A total of $25 million worth of new revenue measures could be on the way in next year’s budget, the Legislative Assembly heard yesterday.
Moving a motion for the approval of the 2006/07 Strategic Policy Statement, Leader of Government Business Kurt Tibbetts said the expected capital expenditure programme over four years from 2005/06 was $235 million.
The four-year capital programme was the largest in the history of the Cayman Islands, he told the House.
Some might think it ambitious, he said, but it was absolutely necessary and included things like new schools, police spending, provision for the start of government office accommodation and a new court house.
To finance this capital programme there would be a borrowing programme of $182 million over the next three years, he said.
But to fund everything there would also have to be $25 million in new revenue measures, he said.
No decision had been made on specific new revenue measures, said Mr. Tibbetts.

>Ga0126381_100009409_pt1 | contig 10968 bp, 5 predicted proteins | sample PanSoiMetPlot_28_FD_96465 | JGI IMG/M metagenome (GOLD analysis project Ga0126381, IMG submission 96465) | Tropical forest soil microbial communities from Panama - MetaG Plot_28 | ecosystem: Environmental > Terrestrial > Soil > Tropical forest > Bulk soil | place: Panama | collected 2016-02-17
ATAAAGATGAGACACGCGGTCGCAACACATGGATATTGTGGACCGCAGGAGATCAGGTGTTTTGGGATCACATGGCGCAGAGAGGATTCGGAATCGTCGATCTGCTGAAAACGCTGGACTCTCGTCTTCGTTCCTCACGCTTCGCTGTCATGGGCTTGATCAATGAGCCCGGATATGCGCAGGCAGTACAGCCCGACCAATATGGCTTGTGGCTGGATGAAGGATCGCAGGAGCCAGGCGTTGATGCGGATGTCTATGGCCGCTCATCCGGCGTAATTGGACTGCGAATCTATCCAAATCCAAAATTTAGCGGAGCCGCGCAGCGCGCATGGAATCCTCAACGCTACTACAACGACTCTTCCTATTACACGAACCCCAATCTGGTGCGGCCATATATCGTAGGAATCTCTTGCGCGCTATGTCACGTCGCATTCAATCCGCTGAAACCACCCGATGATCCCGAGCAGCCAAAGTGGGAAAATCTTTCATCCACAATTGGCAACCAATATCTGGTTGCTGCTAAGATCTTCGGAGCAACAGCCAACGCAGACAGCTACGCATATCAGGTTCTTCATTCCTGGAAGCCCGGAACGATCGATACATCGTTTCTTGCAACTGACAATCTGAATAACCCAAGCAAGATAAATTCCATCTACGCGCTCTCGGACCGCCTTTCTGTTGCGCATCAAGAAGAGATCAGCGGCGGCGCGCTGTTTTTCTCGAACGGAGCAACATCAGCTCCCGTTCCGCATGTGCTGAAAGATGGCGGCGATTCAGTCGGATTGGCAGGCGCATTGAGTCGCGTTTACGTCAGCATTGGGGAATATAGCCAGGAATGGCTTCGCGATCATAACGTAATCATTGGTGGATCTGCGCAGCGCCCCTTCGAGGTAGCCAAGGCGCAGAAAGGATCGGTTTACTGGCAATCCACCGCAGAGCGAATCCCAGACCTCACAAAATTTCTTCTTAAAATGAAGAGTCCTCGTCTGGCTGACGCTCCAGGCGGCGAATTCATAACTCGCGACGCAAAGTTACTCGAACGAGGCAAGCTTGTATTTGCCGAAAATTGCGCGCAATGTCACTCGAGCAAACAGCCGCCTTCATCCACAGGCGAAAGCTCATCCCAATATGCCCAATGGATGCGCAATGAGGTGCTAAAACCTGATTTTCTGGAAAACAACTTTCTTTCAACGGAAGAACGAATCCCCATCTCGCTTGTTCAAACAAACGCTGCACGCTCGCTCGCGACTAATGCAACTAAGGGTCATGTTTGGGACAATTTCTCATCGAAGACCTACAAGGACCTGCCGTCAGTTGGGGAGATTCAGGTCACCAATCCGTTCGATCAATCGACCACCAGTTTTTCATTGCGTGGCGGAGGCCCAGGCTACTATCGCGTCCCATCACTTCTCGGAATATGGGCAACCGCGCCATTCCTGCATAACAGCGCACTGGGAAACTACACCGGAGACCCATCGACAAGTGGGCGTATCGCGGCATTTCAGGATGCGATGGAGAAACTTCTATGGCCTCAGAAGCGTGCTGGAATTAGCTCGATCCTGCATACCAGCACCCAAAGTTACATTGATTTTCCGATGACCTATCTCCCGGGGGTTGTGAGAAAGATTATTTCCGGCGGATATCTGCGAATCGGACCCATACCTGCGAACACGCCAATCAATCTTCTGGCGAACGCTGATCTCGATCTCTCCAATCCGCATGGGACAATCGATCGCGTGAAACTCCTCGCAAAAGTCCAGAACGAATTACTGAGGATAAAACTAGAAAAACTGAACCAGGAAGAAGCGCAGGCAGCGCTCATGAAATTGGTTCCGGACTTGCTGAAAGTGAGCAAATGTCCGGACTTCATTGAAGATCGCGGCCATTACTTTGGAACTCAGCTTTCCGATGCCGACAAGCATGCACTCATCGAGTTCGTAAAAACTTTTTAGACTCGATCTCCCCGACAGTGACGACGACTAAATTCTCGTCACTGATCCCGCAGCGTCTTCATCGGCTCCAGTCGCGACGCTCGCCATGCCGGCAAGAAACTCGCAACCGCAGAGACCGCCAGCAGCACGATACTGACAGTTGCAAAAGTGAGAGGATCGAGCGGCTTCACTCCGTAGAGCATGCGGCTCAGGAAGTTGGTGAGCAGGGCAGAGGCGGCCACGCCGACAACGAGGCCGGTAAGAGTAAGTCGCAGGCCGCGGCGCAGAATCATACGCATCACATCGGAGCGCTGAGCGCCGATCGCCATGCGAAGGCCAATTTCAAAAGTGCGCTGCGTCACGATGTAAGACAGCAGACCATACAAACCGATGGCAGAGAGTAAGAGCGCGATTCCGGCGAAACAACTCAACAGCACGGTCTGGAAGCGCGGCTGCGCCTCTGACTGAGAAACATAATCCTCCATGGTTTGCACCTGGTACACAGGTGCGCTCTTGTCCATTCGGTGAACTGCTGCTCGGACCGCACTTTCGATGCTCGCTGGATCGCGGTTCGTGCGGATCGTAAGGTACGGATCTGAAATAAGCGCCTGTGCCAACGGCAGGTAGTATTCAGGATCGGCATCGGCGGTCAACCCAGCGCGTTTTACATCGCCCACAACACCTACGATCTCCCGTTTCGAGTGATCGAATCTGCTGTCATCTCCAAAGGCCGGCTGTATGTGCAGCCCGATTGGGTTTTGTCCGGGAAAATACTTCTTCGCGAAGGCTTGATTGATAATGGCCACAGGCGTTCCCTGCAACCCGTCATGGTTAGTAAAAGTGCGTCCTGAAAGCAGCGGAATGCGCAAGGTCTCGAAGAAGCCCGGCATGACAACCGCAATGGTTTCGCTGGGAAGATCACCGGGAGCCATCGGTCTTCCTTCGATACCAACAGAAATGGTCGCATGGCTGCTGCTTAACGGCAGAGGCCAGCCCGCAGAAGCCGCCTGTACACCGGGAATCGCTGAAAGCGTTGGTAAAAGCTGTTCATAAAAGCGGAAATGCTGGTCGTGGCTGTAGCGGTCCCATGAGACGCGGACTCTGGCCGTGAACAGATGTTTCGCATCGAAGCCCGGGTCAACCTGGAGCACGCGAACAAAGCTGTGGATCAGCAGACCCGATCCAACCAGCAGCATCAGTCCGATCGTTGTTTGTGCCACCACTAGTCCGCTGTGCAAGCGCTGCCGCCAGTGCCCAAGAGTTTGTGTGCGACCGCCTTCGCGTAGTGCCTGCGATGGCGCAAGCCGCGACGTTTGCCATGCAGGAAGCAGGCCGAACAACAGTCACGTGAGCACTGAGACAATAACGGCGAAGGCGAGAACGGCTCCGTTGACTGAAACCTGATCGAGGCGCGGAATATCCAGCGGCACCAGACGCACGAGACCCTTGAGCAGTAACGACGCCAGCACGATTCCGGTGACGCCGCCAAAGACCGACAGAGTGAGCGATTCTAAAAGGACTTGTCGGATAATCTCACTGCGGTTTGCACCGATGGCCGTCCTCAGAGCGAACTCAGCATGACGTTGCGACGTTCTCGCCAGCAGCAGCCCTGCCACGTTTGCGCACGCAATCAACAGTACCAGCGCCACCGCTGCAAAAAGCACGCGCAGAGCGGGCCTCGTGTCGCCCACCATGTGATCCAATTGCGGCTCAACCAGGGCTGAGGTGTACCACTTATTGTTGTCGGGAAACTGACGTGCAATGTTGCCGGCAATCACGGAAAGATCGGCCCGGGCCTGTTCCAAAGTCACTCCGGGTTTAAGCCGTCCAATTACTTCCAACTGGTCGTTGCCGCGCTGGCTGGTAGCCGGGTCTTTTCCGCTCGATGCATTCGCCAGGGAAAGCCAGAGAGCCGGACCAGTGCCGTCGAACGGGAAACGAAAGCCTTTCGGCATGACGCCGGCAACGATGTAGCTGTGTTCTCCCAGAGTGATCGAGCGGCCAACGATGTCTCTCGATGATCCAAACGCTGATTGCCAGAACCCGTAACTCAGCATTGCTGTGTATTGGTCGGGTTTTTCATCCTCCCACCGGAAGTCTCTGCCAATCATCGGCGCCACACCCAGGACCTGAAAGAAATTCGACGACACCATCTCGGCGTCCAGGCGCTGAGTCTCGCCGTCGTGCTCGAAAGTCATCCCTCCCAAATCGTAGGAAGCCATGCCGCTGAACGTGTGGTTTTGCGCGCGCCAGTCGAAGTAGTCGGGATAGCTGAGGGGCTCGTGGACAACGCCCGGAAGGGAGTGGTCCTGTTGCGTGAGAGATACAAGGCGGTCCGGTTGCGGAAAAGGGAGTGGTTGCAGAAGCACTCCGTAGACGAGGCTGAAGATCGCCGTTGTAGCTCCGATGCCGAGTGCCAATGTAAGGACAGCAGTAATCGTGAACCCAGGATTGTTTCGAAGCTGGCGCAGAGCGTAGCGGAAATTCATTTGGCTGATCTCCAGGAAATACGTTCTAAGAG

Government took the decision to look at increasing revenue and new revenue measures very reluctantly but realistically, he told the House.
It was clear that Caymanians wanted things like better education, better roads and more resources for the police but such things came at a price.
The government believed people were prepared to pay a little more to get extra services, he said.
An updated revenue register was being created which would give a picture of every line item of revenue that could be looked forward to on an annual basis, he said.
Mr. Tibbetts said the theme of the entire Strategic Policy Statement was ‘continuing what we have started.’
Opposition Leader McKeeva Bush said he felt the government was on the wrong track.
They were intending to borrow $300 million over a six-year term, with most being borrowed in the first four years. And next year people would be taxed $25 million, he said.
‘They tax, they borrow and they spend,’ he told the House.
MLA Rolston Anglin said he wondered how the taxes were going to be raised and what would be the projected impact on the economy and the people.
It could mean things like extra school fees and road tax would be on the way, he told the House.
Consideration of the government motion was set to continue yesterday afternoon.